Cover Image: Luster

Luster

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Member Reviews

The author of this debut novel has a sharp and well-formed voice that is a pleasure to read and is certainly one to watch in the future. However, I found myself bogged down in this book by the relentless depressive voice -- even as she's living through a pretty unlikely series of events, Edie's outlook doesn't transform much. She's funny and a sharp observer but lives at a remove from herself and everyone else until an occurrence near the end of the book that inspires her to make more art and finally lightens up the tone; my experience was that it was a bit of a slog to get to that point, and then I appreciated the end of the book. 
Thanks NetGalley for the e-ARC.
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I am in awe. This debut novel is complex, hilarious, beautiful, and difficult, while being gorgeously written with every sentence. It’s hard for me to review this book as I feel anything I say or adjectives I apply won’t do it justice, but overall, I am simply so glad I read it. Raven Leilani an excellent writer (and artist!), crafting a wholly original and moving story about a young black woman discovering herself amidst complicated circumstances (to put it simply). The narrator, Edie, is one of my favorite characters in recent memory. This book joins Real Life by Brandon Taylor as one of my favorite reads of the year (and they are both debuts!). I hope you all read this incredible novel upon release in August.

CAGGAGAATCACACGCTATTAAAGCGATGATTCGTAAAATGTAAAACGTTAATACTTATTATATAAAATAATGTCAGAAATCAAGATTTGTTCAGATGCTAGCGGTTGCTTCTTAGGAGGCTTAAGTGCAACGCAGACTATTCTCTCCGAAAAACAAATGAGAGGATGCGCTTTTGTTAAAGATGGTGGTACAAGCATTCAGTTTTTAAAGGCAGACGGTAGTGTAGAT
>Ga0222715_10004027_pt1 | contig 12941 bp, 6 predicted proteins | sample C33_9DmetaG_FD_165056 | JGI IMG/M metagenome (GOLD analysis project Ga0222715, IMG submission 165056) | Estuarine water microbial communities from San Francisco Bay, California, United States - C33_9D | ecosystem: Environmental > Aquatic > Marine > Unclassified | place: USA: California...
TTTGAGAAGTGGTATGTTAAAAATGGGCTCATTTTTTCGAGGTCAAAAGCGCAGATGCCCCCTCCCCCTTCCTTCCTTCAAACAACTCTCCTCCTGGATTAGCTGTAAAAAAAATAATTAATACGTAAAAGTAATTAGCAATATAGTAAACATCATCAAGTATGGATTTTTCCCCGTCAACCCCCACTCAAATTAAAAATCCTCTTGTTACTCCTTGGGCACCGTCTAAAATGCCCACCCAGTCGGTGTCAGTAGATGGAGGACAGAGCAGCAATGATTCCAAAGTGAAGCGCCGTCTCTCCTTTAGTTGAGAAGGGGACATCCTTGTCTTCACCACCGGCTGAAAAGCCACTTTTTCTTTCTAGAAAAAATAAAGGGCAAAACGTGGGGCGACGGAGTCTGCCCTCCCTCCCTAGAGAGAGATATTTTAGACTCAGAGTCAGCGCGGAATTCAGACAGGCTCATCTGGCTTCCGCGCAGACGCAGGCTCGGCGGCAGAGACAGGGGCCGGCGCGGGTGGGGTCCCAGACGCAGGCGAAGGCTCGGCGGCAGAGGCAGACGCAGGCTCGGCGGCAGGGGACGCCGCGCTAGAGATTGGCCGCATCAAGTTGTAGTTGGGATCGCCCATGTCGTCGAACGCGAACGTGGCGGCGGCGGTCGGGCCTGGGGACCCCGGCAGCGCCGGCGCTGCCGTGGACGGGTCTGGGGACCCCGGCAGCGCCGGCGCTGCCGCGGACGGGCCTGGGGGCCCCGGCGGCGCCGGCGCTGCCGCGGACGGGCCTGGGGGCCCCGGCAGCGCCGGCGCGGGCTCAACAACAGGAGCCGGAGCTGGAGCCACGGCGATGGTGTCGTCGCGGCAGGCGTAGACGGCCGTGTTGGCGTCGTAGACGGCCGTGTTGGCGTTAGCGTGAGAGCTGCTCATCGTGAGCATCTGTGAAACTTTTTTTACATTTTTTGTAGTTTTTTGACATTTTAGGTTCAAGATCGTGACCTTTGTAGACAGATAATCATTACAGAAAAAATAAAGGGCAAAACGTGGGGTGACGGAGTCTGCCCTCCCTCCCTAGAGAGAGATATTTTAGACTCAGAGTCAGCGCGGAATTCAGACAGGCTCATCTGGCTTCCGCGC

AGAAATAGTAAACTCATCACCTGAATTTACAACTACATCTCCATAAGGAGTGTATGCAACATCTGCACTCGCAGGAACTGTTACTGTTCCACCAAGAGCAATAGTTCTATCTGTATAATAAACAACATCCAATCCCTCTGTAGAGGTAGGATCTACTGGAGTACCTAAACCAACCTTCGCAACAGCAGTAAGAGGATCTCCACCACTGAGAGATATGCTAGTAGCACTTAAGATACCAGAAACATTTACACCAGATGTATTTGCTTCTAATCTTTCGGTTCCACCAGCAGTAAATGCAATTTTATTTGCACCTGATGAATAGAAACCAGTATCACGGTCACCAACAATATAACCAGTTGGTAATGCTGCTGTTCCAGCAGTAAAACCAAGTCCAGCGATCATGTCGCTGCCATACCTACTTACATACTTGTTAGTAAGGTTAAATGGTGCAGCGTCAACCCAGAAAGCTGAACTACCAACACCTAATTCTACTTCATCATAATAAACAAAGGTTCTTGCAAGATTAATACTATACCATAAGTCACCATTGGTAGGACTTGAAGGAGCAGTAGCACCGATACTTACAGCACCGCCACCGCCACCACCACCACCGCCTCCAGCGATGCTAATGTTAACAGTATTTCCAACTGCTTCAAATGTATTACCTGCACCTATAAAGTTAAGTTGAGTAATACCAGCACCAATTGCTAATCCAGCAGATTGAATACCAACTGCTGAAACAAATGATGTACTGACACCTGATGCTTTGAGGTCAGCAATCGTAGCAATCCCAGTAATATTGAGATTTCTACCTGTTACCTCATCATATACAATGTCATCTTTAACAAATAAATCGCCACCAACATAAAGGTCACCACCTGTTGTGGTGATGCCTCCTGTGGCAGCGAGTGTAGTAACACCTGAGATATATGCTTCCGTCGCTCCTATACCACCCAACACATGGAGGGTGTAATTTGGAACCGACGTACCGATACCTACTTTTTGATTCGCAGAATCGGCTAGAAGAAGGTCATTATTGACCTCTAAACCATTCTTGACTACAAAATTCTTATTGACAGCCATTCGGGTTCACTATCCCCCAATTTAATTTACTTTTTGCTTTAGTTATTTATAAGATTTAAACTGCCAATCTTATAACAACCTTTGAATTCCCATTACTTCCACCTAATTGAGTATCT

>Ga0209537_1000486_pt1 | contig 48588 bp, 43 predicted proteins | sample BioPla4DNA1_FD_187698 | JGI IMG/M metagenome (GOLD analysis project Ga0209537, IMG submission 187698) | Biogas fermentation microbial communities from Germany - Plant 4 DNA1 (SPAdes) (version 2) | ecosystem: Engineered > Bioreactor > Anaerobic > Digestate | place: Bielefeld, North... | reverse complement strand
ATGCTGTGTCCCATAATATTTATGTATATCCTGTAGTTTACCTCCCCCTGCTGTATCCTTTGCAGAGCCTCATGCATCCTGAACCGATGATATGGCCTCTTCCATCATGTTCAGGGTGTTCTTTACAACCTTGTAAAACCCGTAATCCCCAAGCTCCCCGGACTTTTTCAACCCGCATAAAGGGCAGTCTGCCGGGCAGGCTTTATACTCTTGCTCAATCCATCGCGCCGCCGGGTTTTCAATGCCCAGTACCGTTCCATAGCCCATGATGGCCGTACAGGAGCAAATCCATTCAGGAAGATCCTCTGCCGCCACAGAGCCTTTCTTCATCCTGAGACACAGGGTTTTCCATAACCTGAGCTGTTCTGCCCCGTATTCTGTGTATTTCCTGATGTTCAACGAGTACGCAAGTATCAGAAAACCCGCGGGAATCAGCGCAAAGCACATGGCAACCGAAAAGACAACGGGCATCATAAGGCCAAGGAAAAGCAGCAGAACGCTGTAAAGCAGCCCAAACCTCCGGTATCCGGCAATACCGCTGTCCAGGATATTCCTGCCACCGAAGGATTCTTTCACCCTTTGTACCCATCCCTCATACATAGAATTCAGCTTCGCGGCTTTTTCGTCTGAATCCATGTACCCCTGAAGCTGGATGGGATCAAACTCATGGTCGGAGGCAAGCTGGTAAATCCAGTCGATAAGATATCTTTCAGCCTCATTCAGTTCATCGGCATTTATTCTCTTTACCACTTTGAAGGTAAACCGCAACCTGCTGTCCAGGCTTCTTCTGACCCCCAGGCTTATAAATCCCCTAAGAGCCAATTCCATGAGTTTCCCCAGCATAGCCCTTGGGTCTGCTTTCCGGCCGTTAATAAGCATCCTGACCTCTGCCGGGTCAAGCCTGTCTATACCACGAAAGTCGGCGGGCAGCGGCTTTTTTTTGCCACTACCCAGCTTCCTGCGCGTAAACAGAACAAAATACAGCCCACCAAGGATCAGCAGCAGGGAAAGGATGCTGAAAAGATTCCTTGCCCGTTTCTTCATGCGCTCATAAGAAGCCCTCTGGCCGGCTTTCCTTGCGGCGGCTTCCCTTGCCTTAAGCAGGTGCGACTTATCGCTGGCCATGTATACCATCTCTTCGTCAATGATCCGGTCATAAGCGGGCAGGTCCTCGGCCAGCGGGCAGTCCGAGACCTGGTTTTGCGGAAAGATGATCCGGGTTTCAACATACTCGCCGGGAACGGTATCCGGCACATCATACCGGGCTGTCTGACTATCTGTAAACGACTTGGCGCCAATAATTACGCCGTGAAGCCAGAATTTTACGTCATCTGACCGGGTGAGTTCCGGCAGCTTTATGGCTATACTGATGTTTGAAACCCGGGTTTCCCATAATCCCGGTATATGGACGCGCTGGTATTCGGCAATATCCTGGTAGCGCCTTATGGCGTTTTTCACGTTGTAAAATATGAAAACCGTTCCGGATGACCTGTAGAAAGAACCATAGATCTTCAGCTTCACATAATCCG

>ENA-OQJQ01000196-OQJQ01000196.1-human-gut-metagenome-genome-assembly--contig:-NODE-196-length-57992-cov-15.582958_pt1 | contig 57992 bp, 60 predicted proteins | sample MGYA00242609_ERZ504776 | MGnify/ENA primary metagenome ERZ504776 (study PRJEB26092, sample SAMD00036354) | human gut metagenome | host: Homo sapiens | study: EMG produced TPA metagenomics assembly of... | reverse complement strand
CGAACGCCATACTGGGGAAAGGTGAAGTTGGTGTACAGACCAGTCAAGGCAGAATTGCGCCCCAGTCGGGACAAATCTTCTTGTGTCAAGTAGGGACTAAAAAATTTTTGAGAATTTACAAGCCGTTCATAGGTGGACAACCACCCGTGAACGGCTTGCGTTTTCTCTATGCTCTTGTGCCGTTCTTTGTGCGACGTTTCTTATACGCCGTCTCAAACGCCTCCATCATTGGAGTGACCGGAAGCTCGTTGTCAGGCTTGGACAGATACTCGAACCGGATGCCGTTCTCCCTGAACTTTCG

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Leilani’s "Luster" is a hypnotic and cathartic debut novel, its predominant theme being the pursuit of passion and purpose in an era inured to uncertainty.
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This book was exactly what I needed. The voice is completely immersive. Fresh, honest, ugly, and beautiful. In the end, I wondered if more could've happened plot-wise, but then i realized, the voice is so strong and the style is so brutal and unique, it didn't have to rely as much on plot twists as other books do. What an incredible first novel. Just incredible. My jaw was dropping. Smart, heavy-hitting, and just real.
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A great story well written and very original and unique. Would definitely recommend and read more from this author
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Sharp and well written, this debut showcases a talented writer.  Edie's story is a familiar one brought up to date with the mores of today.  I have to say, however, that I'm not the right audience for this book and was unable to generate much sympathy for the character.
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This book was just an okay read for me. 

The main character and her actions were just ridiculous and she didn't seem to be smart at all based on her actions.

I don't think I would recommend this book.